To test these propositions, we looked into the El Salvadoran 2014 electoral process, in which the leftist party FMLN won with a razor thin margin in the second round, beating the rightist ARENA party. El Salvador is an excellent case study to test the above propositions taking into account the crucial role that remittances play in the country’s economy (around 17 percent of GDP in 2014 according to World Bank data). This makes remittance recipients a very coveted section of the electorate. Moreover, a close look at the electoral campaign gives evidence that remittances were a salient issue in the campaign trail. Especially the rightist party ARENA appealed to remittance recipients by agitating the fears that an FMLN victory might lead to a deterioration of the bilateral relationship with the United States, affecting in turn the flow of remittances to the country. ARENA also presented itself in the campaign as the party capable of guaranteeing the security of remittance recipients in the face of rampant crime.
The results that we showed above for Latin America based on LAPOP survey data suffer from social desirability bias because they rely on obtrusive measures of vote buying. The levels of vote buying are therefore very likely to be underestimated as respondents are unlikely to be sincere about their involvement in such exchanges. We circumvented this problem by using a list experiment fielded in the aftermath of El Salvadoran electoral process. Roughly 20 percent of our sample received remittances. More importantly, the experiment shows that over 35 percent of remittance recipients received a gift or favor, while only 3 percent of non-recipients were targeted. Further, we found that of the 9.4 percent of respondents who received a gift or favor, three-quarters were remittance recipients.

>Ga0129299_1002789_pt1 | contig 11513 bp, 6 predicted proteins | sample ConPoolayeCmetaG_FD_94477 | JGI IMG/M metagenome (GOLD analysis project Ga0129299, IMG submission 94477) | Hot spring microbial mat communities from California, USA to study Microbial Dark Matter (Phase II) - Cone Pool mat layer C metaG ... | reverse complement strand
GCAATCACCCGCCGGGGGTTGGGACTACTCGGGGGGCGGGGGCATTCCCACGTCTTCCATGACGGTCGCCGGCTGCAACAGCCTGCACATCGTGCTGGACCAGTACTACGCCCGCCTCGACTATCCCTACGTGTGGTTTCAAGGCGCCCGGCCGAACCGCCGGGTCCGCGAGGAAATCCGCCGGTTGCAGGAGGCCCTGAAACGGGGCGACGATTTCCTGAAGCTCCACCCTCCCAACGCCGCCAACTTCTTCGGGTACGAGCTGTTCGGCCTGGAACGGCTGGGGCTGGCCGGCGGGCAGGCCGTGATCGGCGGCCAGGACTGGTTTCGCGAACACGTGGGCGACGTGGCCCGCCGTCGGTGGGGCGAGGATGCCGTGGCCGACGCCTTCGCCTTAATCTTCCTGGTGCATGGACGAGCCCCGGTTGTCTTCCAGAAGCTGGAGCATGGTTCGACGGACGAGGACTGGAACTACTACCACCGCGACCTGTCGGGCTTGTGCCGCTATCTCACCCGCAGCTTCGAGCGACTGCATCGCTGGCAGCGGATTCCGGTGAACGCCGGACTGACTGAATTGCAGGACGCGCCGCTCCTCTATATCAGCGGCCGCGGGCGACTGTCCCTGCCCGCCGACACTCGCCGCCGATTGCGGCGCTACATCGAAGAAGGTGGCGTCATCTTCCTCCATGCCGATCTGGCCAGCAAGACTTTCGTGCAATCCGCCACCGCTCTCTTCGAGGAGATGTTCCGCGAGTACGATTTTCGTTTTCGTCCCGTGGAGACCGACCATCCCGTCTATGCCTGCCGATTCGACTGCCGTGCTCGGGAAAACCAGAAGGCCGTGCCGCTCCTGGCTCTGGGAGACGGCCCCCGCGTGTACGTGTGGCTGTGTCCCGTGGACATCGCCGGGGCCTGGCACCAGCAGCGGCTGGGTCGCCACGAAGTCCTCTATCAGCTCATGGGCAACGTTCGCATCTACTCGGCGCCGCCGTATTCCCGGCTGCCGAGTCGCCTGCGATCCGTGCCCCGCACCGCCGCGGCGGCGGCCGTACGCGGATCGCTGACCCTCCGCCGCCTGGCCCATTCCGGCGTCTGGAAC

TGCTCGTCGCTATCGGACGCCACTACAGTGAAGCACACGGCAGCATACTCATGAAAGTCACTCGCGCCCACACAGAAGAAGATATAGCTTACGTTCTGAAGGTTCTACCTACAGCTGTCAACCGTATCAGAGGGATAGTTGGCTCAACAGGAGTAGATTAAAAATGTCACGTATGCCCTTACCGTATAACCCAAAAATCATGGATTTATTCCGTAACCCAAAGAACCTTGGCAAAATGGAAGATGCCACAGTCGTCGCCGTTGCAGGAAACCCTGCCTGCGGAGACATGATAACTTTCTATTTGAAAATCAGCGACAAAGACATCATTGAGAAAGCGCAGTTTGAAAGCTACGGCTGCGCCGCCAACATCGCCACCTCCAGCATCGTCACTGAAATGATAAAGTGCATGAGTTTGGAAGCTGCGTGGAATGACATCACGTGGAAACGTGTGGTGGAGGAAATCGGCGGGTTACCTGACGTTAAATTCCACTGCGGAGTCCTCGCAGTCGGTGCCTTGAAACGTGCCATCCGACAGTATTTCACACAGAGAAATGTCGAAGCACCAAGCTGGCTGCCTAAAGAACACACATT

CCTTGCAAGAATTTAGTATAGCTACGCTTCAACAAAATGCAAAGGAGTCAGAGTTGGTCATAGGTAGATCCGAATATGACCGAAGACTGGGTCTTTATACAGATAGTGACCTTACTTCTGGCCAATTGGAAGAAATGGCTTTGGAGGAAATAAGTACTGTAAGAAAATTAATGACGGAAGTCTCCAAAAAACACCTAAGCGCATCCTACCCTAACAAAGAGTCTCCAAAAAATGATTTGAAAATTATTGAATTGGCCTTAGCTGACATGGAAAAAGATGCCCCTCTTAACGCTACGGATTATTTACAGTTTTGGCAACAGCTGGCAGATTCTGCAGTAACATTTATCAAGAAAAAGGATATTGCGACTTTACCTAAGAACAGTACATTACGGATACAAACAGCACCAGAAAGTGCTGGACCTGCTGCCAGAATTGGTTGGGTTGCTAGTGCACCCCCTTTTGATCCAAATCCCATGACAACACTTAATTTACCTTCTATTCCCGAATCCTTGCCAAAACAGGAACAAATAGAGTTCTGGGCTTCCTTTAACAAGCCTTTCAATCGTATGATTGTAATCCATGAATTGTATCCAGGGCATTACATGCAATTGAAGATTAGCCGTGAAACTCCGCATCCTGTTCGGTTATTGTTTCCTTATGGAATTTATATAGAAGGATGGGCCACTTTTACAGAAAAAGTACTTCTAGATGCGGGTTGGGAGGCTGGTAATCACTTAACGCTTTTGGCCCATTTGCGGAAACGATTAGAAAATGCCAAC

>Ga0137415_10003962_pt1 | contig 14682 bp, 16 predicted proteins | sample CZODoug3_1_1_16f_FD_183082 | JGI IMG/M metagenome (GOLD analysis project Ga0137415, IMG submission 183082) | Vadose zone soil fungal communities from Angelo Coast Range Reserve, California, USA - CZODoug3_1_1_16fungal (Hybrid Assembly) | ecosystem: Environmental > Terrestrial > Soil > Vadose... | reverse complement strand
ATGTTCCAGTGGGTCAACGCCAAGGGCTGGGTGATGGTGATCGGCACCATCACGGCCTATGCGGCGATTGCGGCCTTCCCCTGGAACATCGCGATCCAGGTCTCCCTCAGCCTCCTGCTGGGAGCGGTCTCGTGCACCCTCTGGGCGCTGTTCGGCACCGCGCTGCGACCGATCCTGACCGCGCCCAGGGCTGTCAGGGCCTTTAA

Multivariate analysis controlling for multiple alternative explanations of vote buying confirmed this finding, as well as the proposition that remittance recipients that identify ideologically with the right and abstained in previous elections were more likely to be targeted. We found that among the 35 percent of remittance recipients that were offered gifts and favors during the 2014 electoral contest, approximately half of them were voters with both right leanings and low turnouts in previous elections. About a quarter were right of center voters, with consistent turnouts.
Although with the data at hand we are not able to provide a definitive answer as to which party was engaged in buying the vote or turnout of remittance recipients, there is enough evidence pointing at ARENA as the party mainly responsible for the patterns we find. First, ARENA better finances and clientelistic networks have traditionally allowed the party to outspend competitors; second, for the FMLN, trying to buy the electoral support of remittance recipients would entail engaging in double persuasion (turnout buying and preference buying), a strategy that is considered too costly, and therefore unlikely; third, as we mentioned above, a look at electoral messages during the campaign demonstrate that ARENA appropriated the issue of remittances by connecting it with concerns about crime and about the bilateral relationship with the U.S.; finally, a direct question in the survey experiment about which party engaged more actively in vote buying in respondents’ neighborhoods shows that ARENA beats the FMLN by 20 percentage points.
Perhaps the most important substantive issue that our article raises is the extent to which our findings question the previous optimism about the role of remittances in severing clientelist ties, as well as the implication of remittance flows for the chances of political change and democratic consolidation. Yet, the finding that remittance recipients are more likely to be the subject of attention by party machines is not incompatible with remittance recipients being more capable of escaping clientelistic exchanges. Future research should explore this possibility.
Also, a systematic exploration of the conditions under which vote buying of remittance recipients is more likely to occur is another subject awaiting further theorization. For instance, the El Salvadoran 2014 election was a very tight race, which may have induced parties to search for the support of remittance recipients with special zeal not to be found in less competitive elections. All these are indeed open and fascinating questions to be explored in future research.
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